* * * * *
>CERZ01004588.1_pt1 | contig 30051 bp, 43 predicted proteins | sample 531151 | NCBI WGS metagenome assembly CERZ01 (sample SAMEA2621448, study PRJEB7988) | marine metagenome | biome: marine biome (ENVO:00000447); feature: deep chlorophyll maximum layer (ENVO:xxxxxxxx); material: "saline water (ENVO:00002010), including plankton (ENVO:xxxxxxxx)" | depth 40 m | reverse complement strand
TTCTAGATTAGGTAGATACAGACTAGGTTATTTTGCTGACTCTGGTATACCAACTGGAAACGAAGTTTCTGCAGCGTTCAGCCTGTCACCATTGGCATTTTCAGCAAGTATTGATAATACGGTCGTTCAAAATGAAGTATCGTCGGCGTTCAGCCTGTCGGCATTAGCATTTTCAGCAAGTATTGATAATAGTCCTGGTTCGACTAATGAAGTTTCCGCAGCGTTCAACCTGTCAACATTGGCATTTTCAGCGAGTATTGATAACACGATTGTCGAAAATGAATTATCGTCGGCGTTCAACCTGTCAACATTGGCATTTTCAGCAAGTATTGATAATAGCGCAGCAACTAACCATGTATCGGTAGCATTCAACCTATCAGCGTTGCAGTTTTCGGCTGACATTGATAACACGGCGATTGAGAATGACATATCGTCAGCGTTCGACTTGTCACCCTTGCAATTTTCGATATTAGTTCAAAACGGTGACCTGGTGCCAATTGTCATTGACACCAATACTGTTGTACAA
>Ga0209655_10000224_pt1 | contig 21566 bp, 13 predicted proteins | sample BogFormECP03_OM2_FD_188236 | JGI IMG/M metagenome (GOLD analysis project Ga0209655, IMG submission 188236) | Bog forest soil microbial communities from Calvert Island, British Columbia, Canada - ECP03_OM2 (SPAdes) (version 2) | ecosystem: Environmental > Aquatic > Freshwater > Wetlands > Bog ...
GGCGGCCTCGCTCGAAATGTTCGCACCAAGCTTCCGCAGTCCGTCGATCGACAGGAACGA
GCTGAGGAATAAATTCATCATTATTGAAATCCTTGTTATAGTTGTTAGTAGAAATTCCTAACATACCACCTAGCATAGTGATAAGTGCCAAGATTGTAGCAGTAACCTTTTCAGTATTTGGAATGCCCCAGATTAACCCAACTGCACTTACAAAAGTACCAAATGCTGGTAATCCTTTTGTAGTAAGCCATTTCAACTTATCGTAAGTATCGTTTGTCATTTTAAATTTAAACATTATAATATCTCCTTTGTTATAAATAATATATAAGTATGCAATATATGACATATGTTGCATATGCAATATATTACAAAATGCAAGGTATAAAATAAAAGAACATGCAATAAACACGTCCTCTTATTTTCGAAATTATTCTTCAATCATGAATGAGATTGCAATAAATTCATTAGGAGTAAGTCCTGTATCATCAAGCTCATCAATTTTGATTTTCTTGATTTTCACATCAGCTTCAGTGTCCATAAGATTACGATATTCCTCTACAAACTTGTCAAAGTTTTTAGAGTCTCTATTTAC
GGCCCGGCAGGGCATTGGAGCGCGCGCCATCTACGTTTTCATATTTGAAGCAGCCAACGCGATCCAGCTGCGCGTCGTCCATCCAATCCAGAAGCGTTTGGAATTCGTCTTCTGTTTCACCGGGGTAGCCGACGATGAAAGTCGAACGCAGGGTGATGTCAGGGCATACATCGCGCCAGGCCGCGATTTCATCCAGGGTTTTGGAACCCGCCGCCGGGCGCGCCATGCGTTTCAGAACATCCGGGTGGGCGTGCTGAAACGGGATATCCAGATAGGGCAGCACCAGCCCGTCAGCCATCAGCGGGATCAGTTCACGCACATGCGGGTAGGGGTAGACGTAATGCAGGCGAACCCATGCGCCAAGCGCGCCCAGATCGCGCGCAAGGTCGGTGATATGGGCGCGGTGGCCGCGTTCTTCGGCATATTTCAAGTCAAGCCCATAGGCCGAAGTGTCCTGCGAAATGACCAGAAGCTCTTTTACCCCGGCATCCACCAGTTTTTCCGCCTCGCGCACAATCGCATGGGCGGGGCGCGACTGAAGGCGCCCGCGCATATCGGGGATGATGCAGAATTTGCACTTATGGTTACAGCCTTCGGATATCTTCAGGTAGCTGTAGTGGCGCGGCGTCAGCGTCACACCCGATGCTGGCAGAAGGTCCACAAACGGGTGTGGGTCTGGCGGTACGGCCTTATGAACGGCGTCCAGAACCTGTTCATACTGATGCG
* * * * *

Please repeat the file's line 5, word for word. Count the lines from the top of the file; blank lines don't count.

GCTGAGGAATAAATTCATCATTATTGAAATCCTTGTTATAGTTGTTAGTAGAAATTCCTAACATACCACCTAGCATAGTGATAAGTGCCAAGATTGTAGCAGTAACCTTTTCAGTATTTGGAATGCCCCAGATTAACCCAACTGCACTTACAAAAGTACCAAATGCTGGTAATCCTTTTGTAGTAAGCCATTTCAACTTATCGTAAGTATCGTTTGTCATTTTAAATTTAAACATTATAATATCTCCTTTGTTATAAATAATATATAAGTATGCAATATATGACATATGTTGCATATGCAATATATTACAAAATGCAAGGTATAAAATAAAAGAACATGCAATAAACACGTCCTCTTATTTTCGAAATTATTCTTCAATCATGAATGAGATTGCAATAAATTCATTAGGAGTAAGTCCTGTATCATCAAGCTCATCAATTTTGATTTTCTTGATTTTCACATCAGCTTCAGTGTCCATAAGATTACGATATTCCTCTACAAACTTGTCAAAGTTTTTAGAGTCTCTATTTAC